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Thread: Review: Whites Fusion Drysuit - say goodbye to cave cut

 

 



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    fdog's Avatar
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    Review: Whites Fusion Drysuit - say goodbye to cave cut

    Say goodby to the cave-cut drysuit.

    I’ll admit it, I am an “early adopter”. I see the utility in something, and jump right in, first generation and all. Although this is occasionally a cause for angst, usually I get the joy of an extended timeline with the “good stuff”, as it has been with the X-Scooter.

    This is a review of the new Whites Fusion Drysuit. When I first saw this suit, I was skeptical. Several months later, when I tried on a prototype, I was so impressed that I ordered one on the spot. What won me over was two big things:

    • Mobility
    • Fit

    The mobility was better than my 3 mil wetsuit; the fit was way better than custom, actually, it fits like spray paint.

    The suit reviewed here is one of the first production run of 200. The manufacturer and regional rep have been extremely cooperative, and suggestions made from these initial suits are being incorporated into the next version.



    The Fusion is a shell suit in two layers. The inner layer is a thinner shell that is built a couple of sizes “too big”; the outer layer is a heavyweight lycra coverall that is built a couple of sizes “too small”. The two are held together at the wrists and ankles by Velcro, so it is a single unit.

    The result is a suit that looks somewhat comical when you hold it up next to you, here’s my suit, which is a size 2XL-3XL.




    Since the interior shell is essentially non-stretchy, just like a TLS350 (yes, I know you think it stretches), it presents practically zero resistance when you move because it’s way too big for your size. The fabric never gets stretched tight (tightness restricts motion).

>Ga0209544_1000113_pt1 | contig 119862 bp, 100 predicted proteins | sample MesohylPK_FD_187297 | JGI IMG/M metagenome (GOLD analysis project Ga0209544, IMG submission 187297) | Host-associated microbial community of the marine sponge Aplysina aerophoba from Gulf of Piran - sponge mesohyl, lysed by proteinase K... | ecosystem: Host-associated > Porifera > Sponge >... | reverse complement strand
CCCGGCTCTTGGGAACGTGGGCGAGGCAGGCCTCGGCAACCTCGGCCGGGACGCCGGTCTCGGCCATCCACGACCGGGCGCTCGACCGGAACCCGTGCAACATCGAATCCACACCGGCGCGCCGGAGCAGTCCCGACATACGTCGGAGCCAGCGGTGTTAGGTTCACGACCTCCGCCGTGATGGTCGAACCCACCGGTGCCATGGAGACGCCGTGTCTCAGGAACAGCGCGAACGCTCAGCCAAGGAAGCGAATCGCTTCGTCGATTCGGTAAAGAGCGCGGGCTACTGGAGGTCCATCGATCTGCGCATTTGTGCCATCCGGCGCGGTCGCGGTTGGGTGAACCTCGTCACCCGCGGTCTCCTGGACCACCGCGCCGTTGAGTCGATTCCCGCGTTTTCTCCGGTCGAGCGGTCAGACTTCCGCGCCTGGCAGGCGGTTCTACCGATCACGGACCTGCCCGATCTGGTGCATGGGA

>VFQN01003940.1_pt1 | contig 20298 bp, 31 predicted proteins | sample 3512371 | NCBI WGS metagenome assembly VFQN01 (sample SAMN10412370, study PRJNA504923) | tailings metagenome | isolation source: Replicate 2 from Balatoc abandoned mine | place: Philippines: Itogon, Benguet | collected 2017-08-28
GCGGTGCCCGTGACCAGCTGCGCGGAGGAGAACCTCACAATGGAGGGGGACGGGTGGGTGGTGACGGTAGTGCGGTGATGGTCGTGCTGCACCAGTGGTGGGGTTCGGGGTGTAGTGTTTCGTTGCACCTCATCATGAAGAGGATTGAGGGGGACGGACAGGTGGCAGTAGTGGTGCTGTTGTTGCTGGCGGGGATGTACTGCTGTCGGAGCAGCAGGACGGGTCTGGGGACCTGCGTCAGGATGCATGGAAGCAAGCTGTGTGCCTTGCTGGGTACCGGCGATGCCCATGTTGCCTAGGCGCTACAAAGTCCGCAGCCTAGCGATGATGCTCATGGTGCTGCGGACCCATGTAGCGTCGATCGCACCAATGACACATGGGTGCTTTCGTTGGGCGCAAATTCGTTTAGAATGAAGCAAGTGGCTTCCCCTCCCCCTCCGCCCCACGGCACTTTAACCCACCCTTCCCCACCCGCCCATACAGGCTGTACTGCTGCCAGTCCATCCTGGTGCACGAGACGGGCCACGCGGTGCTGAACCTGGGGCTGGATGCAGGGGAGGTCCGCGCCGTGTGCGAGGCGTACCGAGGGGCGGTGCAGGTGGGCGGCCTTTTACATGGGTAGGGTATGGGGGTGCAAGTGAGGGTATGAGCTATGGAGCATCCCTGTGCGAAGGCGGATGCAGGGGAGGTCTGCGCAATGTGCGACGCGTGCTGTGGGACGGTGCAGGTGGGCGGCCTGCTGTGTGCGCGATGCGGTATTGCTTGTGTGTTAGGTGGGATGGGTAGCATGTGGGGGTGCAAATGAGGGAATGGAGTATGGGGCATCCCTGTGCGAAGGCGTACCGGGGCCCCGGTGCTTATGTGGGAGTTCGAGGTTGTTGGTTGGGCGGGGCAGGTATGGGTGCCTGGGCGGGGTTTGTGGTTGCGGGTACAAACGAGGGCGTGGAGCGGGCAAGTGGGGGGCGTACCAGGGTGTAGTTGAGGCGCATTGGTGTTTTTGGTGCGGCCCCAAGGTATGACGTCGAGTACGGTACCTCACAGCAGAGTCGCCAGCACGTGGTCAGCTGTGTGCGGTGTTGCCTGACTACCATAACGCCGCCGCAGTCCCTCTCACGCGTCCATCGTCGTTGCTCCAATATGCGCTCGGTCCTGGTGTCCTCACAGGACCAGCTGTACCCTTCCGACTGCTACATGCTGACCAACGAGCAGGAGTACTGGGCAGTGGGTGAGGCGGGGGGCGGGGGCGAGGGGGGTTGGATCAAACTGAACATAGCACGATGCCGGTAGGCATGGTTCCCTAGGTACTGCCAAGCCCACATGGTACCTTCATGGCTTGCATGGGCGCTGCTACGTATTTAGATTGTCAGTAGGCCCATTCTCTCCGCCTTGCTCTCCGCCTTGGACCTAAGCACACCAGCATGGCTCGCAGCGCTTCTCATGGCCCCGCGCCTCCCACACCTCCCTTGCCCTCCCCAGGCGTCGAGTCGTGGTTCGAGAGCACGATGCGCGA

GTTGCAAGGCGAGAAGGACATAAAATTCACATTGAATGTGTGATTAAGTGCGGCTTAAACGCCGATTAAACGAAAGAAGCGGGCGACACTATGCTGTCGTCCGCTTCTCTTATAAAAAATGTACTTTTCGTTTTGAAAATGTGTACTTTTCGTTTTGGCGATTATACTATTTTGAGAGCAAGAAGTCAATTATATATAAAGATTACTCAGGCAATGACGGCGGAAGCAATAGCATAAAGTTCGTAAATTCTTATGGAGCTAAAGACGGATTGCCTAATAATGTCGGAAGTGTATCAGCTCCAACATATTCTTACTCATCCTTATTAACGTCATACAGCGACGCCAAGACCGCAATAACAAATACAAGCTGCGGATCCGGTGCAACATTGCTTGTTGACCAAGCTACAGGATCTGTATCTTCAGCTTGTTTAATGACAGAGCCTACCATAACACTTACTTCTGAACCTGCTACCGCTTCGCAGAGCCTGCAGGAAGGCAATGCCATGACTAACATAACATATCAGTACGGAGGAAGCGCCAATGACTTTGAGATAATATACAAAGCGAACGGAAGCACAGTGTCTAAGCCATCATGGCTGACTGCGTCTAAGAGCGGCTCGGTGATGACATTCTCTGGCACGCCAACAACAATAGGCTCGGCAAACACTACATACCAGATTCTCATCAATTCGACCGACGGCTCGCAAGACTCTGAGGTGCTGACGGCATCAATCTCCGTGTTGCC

This floppy inner layer is held in check by the Lycra. This is tight enough that it holds in all the excess, and incidentally, makes for some impressive streamlining for a dry suit.


    As you can see below, Janet was wearing blue jeans under the suit, the suit fits so well you can see where the waistband of the blue jeans are.





    So that’s the idea behind the suit. The big question is, does it work?

    As I’d said, this suit is one of the first batch of 200. So it was with some excitement I received it and first pulled it on. This being a shell suit, it is quite a change for me; all I’ve used are neoprene dry suits, and lately, a CF200.

    To say I was astounded by the fit is an understatement. I apparently have one of those hard to fit bodies, and every custom suit has been sent back at least twice for changes. Legs too long and shoulders too wide, apparently. Anyway, this suit fit me exactly like custom. Exactly. And it’s what you’d expect, with the lycra pulling everything tight.





    To get an idea of how this fits, here’s a look at the suit with the zipper open. As you can see, the outside follows the contours of the undergarments.





    All this shrink-wrap fit is worthless if you can’t move. As it turns out, you can do stuff that’s impossible (at least for me) in an ordinary dry suit. I really felt that the only thing restricting my motion was my undergarments (more on that later), and even with that, I would be forced to admit that my 3 mil warm-water wet suit is more of a restriction.



    <sorry about the shocking sight of me bent over, but, well….anyway…>






    Another thing that’s unique about the Fusion is the suit zipper placement. Wow. Different is a good word here. I was very pleasantly surprised at how easy it is to get your arms into the sleeves, without a conventional back entry that hits you in the face, or, a side zip.

    As for getting your head into the neck seal, it’s like reaching over your head for ejection seat handles; grab, pull, and pop, your head’s in place. A total non-event that is rather unlike the side zip neck-bend hip shimmy.

    This is also the first zipper that I can zip up completely without help, and feel confident about. Cool!

    The undergarments are rather different from the one-piece Flecton 200 that I’m used to. After a bit of reflection, I realized that the one-piece snowmobile suit idea was really restricting motion, so I gave the Whites undies a try. They are certainly well built, and most importantly have stretch fabric and stretchy neoprene in the places that need it the most, like the knees/elbows/small if the back. They are easily ¼ as restrictive as a one-piece. And, they have the “union suit” zipper in the back that allows easy bathroom trips without dropping your undies on the bathroom floor, yuck.